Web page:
There is nothing worse for any organisation than being called out a Government Minister. It inflicts reputational damage, risks networks and relationships, and comes with the hint of future action. But how can we minimise the chance of it happening and how should we react if it does?
There are several pressures that politicians react to so it should be possible to see the level of risk rising. In turn, that means action can be taken to avoid the possibility of being called out.
What are the typical pressure points to look out for?
Poor behaviour that attracts attention: there is a ‘chicken and egg’ scenario at play here. Does being called out deliver the media attention or does the media attention drive being called out? Whichever is the case, your behaviour has forced the Minister to express a view and the promise that ‘something must be done’ or will be done. The fact that your organisation has behaved badly means that action should have been taken to rectify it before the attention was drawn to it.
Lack of delivery: if an organisation consistently fails to meet the expectations that it sets or promises change and then continues to fail, then Ministers will feel that they have the right to intervene and make comment.
Divergence from government priorities: a clear divergence from the priorities or promises of the Government will cause a reaction. Ministers could see this as a direct challenge on their undoubted authority and react to that. You are making them look weak.
Unchecked plans: when potentially controversial plans or decisions are announced without Government being sight of them, Ministers tend to react badly. There is some dispute about whether Ministers, or the Prime Minister, knew about plans for a football European Super League but the reaction was clear, brutal and came with ramifications.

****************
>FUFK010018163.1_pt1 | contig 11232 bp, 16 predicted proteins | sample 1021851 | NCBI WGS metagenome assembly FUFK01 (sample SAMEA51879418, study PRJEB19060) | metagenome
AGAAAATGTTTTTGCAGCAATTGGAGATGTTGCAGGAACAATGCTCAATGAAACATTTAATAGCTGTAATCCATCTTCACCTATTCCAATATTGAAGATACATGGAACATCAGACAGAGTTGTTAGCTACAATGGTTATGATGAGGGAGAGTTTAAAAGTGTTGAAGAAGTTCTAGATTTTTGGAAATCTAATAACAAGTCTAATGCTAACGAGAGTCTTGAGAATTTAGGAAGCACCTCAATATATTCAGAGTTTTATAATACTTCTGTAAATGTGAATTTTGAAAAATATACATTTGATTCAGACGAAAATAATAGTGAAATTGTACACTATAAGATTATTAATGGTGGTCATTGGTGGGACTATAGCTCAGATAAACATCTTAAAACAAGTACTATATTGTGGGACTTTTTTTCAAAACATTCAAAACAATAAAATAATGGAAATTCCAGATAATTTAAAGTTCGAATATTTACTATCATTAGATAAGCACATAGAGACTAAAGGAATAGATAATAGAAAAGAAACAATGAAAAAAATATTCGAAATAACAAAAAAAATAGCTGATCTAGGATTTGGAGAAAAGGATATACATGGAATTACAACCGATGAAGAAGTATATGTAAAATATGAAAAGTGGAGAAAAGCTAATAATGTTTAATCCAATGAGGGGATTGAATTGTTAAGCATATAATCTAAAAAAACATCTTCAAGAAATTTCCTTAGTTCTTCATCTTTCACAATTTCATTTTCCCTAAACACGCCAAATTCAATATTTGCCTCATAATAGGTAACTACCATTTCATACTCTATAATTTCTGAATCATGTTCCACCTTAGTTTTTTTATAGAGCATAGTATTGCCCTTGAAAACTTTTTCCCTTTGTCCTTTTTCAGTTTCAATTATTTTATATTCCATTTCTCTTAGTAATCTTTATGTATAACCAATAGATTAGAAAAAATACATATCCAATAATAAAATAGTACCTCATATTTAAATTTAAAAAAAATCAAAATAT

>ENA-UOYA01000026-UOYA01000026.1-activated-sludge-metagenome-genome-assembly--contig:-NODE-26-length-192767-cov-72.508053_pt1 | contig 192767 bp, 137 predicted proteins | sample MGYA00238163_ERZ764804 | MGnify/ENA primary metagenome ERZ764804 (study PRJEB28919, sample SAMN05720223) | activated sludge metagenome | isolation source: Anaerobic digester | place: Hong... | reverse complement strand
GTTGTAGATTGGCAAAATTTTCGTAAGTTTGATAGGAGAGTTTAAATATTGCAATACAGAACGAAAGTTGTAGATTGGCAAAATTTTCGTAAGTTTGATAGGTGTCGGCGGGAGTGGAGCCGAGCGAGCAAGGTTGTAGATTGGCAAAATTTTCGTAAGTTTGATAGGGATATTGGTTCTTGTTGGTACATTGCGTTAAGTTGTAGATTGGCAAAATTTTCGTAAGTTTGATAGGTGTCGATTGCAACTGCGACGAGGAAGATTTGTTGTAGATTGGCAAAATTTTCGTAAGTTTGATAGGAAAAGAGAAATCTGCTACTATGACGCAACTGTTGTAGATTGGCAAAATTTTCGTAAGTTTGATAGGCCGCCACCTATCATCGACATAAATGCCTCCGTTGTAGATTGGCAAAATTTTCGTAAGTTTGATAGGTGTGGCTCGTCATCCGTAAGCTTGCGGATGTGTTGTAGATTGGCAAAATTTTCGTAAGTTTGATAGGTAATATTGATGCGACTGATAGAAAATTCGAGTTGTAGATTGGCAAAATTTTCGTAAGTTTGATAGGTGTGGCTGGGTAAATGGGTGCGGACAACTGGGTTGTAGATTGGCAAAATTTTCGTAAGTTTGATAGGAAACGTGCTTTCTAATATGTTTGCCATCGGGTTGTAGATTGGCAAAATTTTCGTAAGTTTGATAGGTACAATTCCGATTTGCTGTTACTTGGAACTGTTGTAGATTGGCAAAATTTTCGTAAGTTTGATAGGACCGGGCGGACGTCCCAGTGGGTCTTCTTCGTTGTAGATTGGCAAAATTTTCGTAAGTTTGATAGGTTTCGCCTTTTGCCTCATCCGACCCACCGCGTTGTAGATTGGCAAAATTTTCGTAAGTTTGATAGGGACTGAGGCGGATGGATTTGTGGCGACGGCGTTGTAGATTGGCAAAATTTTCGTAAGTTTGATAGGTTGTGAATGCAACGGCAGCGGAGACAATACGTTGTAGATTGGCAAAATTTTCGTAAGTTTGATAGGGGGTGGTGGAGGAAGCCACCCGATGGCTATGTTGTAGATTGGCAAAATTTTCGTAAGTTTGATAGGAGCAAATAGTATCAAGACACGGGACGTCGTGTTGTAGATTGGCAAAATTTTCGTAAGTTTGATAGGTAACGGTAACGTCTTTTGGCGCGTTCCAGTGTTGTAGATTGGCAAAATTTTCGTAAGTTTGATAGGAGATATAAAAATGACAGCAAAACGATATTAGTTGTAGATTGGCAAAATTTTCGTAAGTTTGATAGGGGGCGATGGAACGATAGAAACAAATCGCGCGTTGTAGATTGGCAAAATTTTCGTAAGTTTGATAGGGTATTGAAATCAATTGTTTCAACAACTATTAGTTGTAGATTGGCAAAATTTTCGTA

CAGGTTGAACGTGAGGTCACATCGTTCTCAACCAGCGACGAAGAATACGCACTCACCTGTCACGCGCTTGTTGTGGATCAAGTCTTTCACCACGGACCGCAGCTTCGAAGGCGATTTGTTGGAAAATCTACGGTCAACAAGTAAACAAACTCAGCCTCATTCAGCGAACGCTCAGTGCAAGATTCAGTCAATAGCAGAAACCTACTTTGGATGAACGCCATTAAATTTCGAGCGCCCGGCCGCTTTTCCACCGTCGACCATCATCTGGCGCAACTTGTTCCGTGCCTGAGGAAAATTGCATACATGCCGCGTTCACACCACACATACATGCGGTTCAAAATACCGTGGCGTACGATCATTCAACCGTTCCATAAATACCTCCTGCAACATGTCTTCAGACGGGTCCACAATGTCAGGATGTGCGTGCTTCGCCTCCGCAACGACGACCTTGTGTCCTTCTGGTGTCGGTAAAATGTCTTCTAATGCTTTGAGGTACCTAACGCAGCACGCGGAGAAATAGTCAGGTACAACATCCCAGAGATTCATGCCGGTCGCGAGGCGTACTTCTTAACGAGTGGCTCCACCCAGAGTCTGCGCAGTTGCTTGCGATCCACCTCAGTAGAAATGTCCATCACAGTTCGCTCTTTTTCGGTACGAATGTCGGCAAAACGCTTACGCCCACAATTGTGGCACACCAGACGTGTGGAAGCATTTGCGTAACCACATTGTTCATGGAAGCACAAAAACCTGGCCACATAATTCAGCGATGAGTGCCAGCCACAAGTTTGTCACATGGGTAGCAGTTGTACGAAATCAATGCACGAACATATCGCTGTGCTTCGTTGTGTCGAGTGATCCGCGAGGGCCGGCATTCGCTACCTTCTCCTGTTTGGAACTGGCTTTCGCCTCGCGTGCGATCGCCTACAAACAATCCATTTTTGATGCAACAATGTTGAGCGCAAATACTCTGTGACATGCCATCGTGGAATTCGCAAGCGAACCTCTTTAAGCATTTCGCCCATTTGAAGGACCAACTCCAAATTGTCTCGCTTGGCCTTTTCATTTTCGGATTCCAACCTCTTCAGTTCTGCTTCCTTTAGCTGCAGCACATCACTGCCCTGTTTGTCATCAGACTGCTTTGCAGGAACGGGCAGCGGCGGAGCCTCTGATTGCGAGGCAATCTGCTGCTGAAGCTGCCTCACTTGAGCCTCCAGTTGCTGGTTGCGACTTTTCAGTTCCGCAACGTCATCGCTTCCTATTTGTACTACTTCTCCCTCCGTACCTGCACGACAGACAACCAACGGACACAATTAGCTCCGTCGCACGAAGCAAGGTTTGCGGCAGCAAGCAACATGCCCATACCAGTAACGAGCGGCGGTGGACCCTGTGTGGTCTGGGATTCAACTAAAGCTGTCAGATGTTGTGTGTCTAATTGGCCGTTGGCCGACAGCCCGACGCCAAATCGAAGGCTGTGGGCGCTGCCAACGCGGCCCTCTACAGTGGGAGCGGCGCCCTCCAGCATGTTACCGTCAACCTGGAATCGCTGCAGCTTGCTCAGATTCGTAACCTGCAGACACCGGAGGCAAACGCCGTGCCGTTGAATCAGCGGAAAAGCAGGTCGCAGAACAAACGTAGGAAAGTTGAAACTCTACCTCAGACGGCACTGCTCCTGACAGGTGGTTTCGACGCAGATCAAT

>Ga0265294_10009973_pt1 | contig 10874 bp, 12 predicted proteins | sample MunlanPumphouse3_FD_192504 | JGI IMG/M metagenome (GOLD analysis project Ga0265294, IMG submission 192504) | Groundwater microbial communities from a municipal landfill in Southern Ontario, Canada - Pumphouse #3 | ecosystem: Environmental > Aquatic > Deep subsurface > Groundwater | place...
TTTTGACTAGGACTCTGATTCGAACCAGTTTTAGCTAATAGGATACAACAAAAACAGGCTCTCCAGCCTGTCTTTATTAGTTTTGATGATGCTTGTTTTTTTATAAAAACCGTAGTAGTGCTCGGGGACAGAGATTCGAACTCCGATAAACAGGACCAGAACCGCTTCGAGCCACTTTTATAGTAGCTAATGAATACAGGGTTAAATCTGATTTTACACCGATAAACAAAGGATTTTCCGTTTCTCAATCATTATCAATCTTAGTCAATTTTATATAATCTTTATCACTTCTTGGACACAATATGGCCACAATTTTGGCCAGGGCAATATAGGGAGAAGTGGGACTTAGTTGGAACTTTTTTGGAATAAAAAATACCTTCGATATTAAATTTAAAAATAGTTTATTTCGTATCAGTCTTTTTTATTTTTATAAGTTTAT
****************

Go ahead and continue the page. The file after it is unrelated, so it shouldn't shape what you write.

A direct challenge: some organisations may choose to make political comment or be seen to stray into a more controversial area. That then makes them fair game for a Ministerial response. As organisations are encouraged to become more ‘activist’ and champion or embody social issues then this is likely to increase the level of political risk.
If an organisation does find itself called out by Ministers, then how should they react? Of course, this will depend on the exact circumstances surrounding the intervention and what it has been made. But there should always be an active consideration about what to do and how to react.
It may be right to not say too much in response for fear of antagonising an already enraged Minister, but it is rarely, if ever, right to say nothing at all.
That is also certainly not the same as saying ‘do nothing’. That would be wrong. Efforts should be made to engage with the Minister, and other contacts, to get your side across. You may be looking to reassure nervous stakeholders and are fundamentally trying to protect your reputation. If you do not do that then the chances of even more direct political intervention increases – a review, new regulations, new legislation etc. If stakeholders don’t hear from you then there is a danger of ‘proving’ your failings to them.
But you may want a fight sometimes. If you are seeking to change public opinion, then a public spat with Ministers could be the right thing to elicit. Its high risk but you it may be worth that risk.
Under normal circumstances, we should do what we can to avoid being called out by Ministers, but we should also have a plan of action for what to do if we are. Only then can we protect reputations and relationships with stakeholders.